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Common Table Expressions Make Life Easier

Posted on 08/25/2014

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Learning basic SQL isn’t terribly difficult. Select fields from tables where my condition is met, and display them in this order. Awesome. 30 seconds and I’m done. Maybe I need a join, or I need to summarize with a group by clause. You start to get a little tricky with “having” vs. “where,” but it’s not too rough.

Writing complex queries with nesting frustrated me for a long time, though. When you’re not good at writing SQL, figuring out the syntax so that you’re selecting from the result set of another select is painful. Figuring out parentheses, messing around with where you need aliases, which where clause goes with what… Yeah. Didn’t care for it.

Enter the Common Table Expression

And then as I started learning a bit more, I met my good friend the Common Table Expression (CTE).

Now, the biggest benefit of a CTE is that you can define it recursively. Apparently. That’s not something I have need for. All I need is to be able to read what I’m writing and find problems in it. CTEs make it so much easier.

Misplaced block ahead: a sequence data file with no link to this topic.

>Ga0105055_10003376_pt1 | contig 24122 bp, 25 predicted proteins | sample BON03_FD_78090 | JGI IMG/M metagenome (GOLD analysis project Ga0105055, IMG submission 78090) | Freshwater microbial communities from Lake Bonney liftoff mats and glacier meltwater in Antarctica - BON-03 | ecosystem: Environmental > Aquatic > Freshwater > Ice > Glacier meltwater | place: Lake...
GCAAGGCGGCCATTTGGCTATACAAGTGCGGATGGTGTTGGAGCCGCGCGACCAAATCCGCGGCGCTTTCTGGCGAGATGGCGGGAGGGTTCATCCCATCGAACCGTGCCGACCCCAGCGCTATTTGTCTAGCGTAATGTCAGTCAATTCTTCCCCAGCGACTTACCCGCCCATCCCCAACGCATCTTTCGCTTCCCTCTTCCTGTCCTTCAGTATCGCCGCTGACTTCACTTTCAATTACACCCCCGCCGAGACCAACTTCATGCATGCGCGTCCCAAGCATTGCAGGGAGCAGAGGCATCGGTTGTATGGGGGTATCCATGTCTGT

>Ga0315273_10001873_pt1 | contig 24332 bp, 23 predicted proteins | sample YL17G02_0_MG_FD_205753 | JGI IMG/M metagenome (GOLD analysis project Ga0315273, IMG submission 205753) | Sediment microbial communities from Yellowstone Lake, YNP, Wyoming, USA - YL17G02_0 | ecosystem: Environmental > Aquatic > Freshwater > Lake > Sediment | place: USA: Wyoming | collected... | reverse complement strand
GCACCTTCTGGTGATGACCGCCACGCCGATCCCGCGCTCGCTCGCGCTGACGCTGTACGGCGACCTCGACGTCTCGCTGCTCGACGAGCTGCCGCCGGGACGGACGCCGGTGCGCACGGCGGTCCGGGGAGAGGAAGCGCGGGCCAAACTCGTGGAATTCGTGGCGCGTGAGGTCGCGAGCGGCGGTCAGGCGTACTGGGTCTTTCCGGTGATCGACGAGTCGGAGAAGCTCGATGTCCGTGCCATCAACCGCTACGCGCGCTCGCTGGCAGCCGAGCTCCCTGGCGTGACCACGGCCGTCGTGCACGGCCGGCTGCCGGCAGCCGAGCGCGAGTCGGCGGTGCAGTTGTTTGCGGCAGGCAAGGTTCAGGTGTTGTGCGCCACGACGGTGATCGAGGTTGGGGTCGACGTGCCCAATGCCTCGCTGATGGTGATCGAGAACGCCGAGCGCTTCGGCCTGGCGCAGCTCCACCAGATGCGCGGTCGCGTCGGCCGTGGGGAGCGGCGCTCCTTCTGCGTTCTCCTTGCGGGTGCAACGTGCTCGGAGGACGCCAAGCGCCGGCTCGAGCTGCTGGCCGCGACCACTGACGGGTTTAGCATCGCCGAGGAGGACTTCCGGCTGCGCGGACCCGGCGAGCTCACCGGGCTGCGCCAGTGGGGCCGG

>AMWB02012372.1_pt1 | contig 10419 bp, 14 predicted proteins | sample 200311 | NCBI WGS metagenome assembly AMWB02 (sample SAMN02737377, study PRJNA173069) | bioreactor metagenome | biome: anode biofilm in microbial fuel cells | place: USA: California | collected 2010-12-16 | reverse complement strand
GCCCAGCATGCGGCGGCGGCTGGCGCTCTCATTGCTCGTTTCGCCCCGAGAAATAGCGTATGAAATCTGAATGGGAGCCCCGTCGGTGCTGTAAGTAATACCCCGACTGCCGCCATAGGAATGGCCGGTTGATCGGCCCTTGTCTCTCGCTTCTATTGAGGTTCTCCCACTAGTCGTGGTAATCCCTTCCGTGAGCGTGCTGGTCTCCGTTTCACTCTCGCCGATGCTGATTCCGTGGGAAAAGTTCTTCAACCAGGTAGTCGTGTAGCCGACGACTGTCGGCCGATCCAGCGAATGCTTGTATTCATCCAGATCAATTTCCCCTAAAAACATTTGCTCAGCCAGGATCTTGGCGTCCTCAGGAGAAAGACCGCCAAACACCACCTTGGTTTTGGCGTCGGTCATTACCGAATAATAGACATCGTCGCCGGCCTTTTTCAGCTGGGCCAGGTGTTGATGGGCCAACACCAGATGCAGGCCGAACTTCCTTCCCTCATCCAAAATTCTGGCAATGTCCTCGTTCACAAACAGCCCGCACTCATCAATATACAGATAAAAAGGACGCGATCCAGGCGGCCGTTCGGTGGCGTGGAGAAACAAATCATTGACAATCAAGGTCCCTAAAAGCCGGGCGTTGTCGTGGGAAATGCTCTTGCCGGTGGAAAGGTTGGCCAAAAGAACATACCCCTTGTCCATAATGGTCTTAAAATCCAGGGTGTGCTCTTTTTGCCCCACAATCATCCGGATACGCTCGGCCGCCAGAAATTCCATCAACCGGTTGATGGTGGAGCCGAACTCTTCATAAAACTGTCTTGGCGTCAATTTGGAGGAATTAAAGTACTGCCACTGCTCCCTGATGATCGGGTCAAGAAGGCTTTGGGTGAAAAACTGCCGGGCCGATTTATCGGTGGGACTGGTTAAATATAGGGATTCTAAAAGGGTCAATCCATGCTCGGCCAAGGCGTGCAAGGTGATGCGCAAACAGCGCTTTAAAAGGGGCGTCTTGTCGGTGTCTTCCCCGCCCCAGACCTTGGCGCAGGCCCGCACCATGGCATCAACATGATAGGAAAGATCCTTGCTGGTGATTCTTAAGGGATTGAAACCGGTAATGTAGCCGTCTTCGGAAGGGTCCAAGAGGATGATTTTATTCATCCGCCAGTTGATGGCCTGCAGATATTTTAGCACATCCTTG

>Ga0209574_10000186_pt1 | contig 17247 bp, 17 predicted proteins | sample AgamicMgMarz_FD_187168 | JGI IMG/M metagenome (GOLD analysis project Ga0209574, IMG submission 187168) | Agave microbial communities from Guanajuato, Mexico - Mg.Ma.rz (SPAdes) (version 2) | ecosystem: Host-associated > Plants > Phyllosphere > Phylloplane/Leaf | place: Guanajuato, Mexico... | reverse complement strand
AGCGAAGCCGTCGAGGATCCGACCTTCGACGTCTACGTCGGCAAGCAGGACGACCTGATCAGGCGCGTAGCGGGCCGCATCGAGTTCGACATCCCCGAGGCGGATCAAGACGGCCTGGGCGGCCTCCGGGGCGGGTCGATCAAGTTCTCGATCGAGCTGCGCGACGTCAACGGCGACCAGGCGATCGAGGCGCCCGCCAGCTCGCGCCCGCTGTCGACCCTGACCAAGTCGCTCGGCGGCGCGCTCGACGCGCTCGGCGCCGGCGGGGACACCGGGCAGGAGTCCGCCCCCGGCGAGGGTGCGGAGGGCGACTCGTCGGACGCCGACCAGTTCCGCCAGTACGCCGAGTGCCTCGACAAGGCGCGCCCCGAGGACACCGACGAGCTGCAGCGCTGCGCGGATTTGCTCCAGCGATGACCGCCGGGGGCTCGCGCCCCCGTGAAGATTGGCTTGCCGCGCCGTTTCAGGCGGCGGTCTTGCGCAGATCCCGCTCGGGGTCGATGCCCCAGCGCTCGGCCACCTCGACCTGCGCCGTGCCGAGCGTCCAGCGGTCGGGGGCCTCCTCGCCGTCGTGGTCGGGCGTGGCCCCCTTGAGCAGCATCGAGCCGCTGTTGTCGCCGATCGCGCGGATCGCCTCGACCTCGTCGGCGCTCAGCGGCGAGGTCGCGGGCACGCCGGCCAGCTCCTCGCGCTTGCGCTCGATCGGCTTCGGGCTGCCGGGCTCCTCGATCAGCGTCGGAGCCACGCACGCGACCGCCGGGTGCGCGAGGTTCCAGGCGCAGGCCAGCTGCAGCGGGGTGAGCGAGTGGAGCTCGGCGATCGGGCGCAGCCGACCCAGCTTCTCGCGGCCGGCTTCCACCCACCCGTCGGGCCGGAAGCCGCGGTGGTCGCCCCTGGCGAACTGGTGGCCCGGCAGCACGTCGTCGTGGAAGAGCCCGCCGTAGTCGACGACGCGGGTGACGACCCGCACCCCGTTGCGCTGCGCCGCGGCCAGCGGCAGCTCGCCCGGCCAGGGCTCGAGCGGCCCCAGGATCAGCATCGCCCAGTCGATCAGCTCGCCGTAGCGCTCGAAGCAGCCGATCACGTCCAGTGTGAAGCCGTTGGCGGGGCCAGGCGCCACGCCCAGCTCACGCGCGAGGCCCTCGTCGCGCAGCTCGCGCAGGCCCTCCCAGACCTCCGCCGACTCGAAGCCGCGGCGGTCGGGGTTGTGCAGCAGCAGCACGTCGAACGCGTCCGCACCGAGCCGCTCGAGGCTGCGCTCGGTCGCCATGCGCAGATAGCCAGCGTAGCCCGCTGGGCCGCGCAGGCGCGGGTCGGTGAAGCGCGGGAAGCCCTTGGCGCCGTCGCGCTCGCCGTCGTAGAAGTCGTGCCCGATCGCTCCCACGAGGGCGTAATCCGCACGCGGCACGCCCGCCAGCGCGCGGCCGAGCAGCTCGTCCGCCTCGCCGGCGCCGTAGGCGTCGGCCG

Here’s a simple example:


Is it longer? Yeah, but (at least in my mind) it’s a lot clearer where each select is happening.

Subqueries are just messier to me. Maybe they’re fine for you, and that’s great. Fantastic. But I wish I’d known about these far, far sooner than I actually found them. It would have saved a lot of time and effort when I was nesting three levels down and trying to join across the derived tables and whatever foolish and naïve shenanigans I was getting myself into.

For the advanced SQL gurus out there, this is trivial, and I’m sure I’m not totally accurate on the benefits and drawbacks of each method. There are a lot of us out there still learning, though, and hopefully I can help one or two people get through something they’ve been stuck learning for a while.

Better yet, maybe you can help those of us still learning SQL. Got a thought on the benefits and drawbacks? Speak up on The Windward Studio Blog!

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Author: Logan Miles

Having learned computers from “Hackers” and sales from “Thank You For Smoking,” Logan bridges the gap between the technical and non-technical. As a sales engineer, he enjoys not only solving problems but relating them in some way to the (mostly awful) movies he watches while recovering from skiing or hiking trips, depending on the season.

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